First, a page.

A pervasive fungal infection could potentially wipe out a regional population of bats in eastern North America within 16 years. White-Nose Syndrome (WNS) is a disease responsible for mass mortality among several bat species and is predicted to lead to regional extinction of what had once been one of the region’s most common bat species, according to a paper released recently in Science Magazine.
Biologists at the Kunz Bat Lab at Boston University report that WNS has managed to destroy significant numbers of bats throughout the area since it was first discovered outside of Albany, N.Y., in 2006. The illness gets its name from a cold-loving white fungus that grows on the muzzle and wings of infected bats. Researchers say the fungus, Geomyces destructans, was previously unknown to science.
Winter is usually a time for bat hibernation, but researchers have observed that WNS bats exhibit strange behavior. In recent winters, these naturally nocturnal creatures have been seen flying around even during the day in a desperate search for food.
Bats are voracious insect eaters. Approximately 50,000 big brown bats are estimated to consume as much as 15 tons of mosquitoes and other insects each summer, according to a study from Boston University.
One theory suggests that WNS-infected bats rapidly deplete their winter fat reserves, prompting them to leave their hibernation cave in search of food at a time of year when there aren’t any insects to eat. Sick and starving, the infected bats soon perish. Meanwhile, the winter cold encourages WNS to spread.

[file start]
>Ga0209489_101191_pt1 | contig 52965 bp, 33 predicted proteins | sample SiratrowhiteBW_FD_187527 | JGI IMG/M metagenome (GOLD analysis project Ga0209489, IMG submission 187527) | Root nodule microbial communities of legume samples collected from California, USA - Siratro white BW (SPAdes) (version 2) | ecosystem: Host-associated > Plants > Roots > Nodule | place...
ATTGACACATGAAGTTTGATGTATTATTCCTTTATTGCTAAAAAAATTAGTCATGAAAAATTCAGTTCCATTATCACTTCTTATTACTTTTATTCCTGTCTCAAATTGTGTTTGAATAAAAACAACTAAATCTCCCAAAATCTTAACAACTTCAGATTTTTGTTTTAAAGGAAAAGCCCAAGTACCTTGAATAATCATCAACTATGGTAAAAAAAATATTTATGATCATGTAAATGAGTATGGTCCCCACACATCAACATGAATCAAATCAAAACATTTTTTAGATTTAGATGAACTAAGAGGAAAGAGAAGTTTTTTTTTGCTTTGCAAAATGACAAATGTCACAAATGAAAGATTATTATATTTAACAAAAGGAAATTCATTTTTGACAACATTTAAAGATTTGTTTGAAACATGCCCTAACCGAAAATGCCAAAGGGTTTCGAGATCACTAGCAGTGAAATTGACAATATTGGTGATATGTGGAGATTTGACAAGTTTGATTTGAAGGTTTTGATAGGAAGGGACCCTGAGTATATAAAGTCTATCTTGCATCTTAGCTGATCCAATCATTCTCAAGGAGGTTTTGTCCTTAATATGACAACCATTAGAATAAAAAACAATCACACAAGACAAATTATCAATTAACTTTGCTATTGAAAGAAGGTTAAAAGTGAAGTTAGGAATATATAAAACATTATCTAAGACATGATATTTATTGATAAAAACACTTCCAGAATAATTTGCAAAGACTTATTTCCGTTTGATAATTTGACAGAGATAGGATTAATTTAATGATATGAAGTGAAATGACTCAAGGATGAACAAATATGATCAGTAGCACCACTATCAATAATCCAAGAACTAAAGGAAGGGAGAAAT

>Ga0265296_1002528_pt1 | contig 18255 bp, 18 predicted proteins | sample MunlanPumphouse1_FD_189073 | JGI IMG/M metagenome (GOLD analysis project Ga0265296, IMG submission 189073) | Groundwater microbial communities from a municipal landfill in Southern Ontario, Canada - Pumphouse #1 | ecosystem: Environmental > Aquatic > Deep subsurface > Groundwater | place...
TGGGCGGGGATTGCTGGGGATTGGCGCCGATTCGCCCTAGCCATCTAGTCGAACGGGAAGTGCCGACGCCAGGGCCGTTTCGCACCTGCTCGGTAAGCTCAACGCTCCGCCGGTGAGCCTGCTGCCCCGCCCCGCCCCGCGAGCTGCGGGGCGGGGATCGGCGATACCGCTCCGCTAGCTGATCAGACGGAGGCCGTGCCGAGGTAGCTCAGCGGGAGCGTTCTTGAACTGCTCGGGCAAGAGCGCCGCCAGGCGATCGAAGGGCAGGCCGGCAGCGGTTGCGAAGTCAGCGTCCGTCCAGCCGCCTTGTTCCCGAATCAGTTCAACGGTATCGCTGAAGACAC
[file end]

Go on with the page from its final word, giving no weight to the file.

A U.S. Fish and Wildlife Service study in the winter of 2009 revealed an alarming rate of bat mortality, with as much as 95 to 100 percent of entire colonies being decimated due to the virulent WNS. Biologists are greatly concerned about high bat mortality as these creatures have such a low reproductive rate—most bats raise only one pup per year—and a population suffering a large die-off from WNS would take decades to regain its numbers.
While 7 species are found to have been affected by WNS, 1 species is predicted to suffer regional extinction within as little as 16 years, according to the recently published study. Previously one of the most common bat species in North America, the little brown myotis (Myotis lucifugus) has been hardest hit by WNS, and biologists warn that their disappearance will have a substantial impact on ecosystem integrity.
For over a year, the Massachusetts Division of Fisheries and Wildlife has urged residents throughout the state to report on bat colony activity in homes and other buildings, in an effort to help scientists gain a better understanding of WNS. Residents with buildings featuring both big and little brown bats are encouraged to report summer colonies to agency biologists for further study.